Mardi Gras Gives Showcase for Ala. Police Motorcycle Officers

Feb. 16, 2023
Mobile police and Alabama Highway Patrol motorcycle units do a lot of behind-the-scenes work during the city's Mardi Gras celebration, particularly when it comes to escort duty.

The small flock of rubber ducks glued atop the officer’s helmet are the first thing you notice. Then maybe the words below them, “My 1st ride.”

Your curiosity piqued, you keep an eye out as you stand there at the barricade, waiting for the night’s Mardi Gras parade to roll, knowing the motorcycle patrolman is sure to make another pass before it does.

The rip and rumble of police motorcycles is a common sound at Mobile’s Mardi Gras parades, and so is the sight: Before the parade passes, the officers patrol up and down the route to make sure it’s clear, sometimes fast, sometimes slow enough to exchange high-fives with rows of young hands stretched over the barricades. Throughout the night they come and go, back and forth, sometimes circling in the spaces that open up between parade units, sometimes squeezing through the gap between a float and the barricades.

This time you see the ducks coming, and you see the prominent label across the front of the helmet: “ROOKIE,” it proclaims.

Ah, you think. But it turns out this isn’t a bit of hazing: It’s a voluntary tradition that provides a little bit of a window into the preparation it takes to spend hours twirling an 800-pound machine through tight quarters.

On Wednesday, well away from the parade route, Mobile’s motorcycle officers and a contingent of their Trooper counterparts from the Highway Patrol gathered in a parking lot far from the parade route for an all-day training session. Cones marked out a course full of slaloms and tight turns. As officers hustled their machines through, the familiar rumble regularly was punctuated by another sound: The scrape of their floorboards touching the asphalt.

Cpl. Ryan Blakely, a Mobile Police Department officer who’s also an MPD motorcycle instructor, looked on with satisfaction. The goal is “to get the rust and the dust off,” he said. An intense session of “skill maneuvers” could be “something that may possibly save a life one day on the street,” he said. Maybe the life of an officer forced to avoid another vehicle.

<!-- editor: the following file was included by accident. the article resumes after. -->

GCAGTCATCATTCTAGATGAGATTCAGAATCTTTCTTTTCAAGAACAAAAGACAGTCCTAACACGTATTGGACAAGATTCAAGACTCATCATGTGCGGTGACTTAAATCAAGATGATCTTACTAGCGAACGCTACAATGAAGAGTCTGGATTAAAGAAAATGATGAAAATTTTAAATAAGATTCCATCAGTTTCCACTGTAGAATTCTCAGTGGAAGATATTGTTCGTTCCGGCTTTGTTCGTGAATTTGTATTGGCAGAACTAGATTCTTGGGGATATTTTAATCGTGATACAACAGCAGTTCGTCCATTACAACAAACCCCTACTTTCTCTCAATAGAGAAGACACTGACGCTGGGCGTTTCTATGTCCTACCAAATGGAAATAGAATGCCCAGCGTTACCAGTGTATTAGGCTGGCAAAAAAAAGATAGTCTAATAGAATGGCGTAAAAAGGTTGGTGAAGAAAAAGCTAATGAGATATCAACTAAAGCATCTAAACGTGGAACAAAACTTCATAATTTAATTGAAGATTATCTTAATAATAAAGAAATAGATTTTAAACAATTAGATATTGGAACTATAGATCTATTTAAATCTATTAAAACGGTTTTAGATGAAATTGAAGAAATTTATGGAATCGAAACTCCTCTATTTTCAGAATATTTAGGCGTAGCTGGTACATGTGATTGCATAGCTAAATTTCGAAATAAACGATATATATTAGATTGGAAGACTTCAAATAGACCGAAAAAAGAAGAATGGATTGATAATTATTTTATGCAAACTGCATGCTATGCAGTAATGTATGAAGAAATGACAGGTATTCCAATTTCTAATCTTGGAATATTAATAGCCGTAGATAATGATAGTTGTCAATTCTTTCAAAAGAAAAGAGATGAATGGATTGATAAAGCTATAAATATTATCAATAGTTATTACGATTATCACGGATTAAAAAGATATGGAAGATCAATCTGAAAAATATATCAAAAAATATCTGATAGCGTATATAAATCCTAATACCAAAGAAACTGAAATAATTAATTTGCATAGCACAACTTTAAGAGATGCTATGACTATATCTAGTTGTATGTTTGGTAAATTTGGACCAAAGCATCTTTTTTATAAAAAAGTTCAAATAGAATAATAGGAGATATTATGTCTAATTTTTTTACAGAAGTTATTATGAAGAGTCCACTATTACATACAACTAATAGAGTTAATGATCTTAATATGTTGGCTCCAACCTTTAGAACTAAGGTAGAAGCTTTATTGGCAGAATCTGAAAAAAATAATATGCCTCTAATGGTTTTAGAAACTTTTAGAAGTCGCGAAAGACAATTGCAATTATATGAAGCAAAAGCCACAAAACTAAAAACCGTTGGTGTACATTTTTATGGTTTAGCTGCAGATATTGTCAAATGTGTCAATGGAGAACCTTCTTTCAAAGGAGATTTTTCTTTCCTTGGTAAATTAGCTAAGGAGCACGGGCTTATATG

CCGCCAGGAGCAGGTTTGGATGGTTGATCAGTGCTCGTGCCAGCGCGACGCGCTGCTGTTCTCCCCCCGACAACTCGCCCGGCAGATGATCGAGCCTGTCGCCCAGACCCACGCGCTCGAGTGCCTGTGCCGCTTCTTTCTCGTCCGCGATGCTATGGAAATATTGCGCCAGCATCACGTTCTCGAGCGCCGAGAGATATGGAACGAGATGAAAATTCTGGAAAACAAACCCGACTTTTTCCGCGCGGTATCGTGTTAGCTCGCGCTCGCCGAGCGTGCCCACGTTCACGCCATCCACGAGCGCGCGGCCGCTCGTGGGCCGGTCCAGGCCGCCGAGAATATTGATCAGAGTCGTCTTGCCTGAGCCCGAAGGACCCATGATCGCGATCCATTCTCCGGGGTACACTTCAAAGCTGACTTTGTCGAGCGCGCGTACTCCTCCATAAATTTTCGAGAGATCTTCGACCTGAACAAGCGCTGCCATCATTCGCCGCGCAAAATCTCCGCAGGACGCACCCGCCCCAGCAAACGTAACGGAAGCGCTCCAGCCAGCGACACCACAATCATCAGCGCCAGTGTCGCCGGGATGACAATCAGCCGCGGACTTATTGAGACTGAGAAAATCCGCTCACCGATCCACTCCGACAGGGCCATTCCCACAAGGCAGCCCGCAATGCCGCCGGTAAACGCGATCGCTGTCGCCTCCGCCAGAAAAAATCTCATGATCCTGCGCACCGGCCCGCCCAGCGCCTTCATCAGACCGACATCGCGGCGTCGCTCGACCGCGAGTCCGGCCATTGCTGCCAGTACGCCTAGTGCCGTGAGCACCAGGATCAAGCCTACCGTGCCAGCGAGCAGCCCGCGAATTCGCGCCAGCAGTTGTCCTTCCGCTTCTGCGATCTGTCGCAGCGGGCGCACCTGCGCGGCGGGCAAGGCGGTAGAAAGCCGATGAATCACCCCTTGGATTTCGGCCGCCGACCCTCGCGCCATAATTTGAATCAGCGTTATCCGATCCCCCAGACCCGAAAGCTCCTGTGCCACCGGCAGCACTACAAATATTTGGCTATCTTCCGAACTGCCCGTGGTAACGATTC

“We practice in a controlled environment in preparation for something we can’t control,” he said.

Why now, on a day well into the parade season? Because Wednesday was the day when nine troopers arrived to join about 16 Mobile officers already on Mardi Gras duty. “They’ll be here for the duration,” Blakely said.

Also on hand was Mobile officer Colton Futral, the motorcycle pilot seen wearing that “rookie” helmet as the Conde Cavaliers opened the season on Feb. 3.

“It’s an old tradition,” he said. He saw the helmet sitting on a shelf and volunteered to wear it, as a celebration of the effort it took to get certified as a motorcycle officer and to tackle his first Mardi Gras.

He joined the force in August 2017 and was certified as a motorcycle officer just a few months ago. It didn’t come easy, he said: In fact, he had to do some extra work with on personal time to clear the training course. He credited the department’s trainers with going the extra mile.

Why bother? Futral said it was seeing the appreciation people seem to have for the officers’ parade work, and the close interaction motorcycle officers can have with onlookers. “That’s what inspired me, the look on people’s faces as the motorcycles go by,” he said.

Futral and Blakely said the motorcycle units do a lot of behind-the-scenes work during Mardi Gras, particularly when it comes to escort duty. It’s more or less constant, Futral said, as regular traffic flow has to be disrupted for parades to assemble and disband.

That was one reason for Wednesday’s training session, Blakely said. Different law enforcement units can have slightly different procedures for activities such as escort duties. When they work together in a tight situation, he said, they need to have a common understanding of how they’re going to handle the details.

Blakely and Futral said there’s another aspect of the job that might not be obvious to onlookers. A top concern for the officers is simply to keep things flowing. If there’s a problem with a float or a tow vehicle, they’re usually the first one on the scene to evaluate the scale of the problem and summon whatever help might be needed. If it’s a broken axle, such as one float suffered in a recent parade, they can use their radios to guide a wrecker to the spot where it’s needed.

Seeing the officers work their way through the tight confines of the obstacle course drove home the point that manhandling a big machine in close quarters is a very physical task.

“You’re looking at about 800 pounds of Harley-Davidson,” said Blakely, himself a rider with many years of experience. “Just being able to throw that motor around is taxing on the body. It feels like you’ve had a workout at the end of the day.”

“Your shoulders will be sore,” agreed Futral.

But it’s worth it, he said. Parade after parade after parade, it’s worth it.

“It’s been pretty good,” he said of his first Mardi Gras on two wheels. “I’ve loved every night.”


©2023 Advance Local Media LLC.


Distributed by Tribune Content Agency, LLC.

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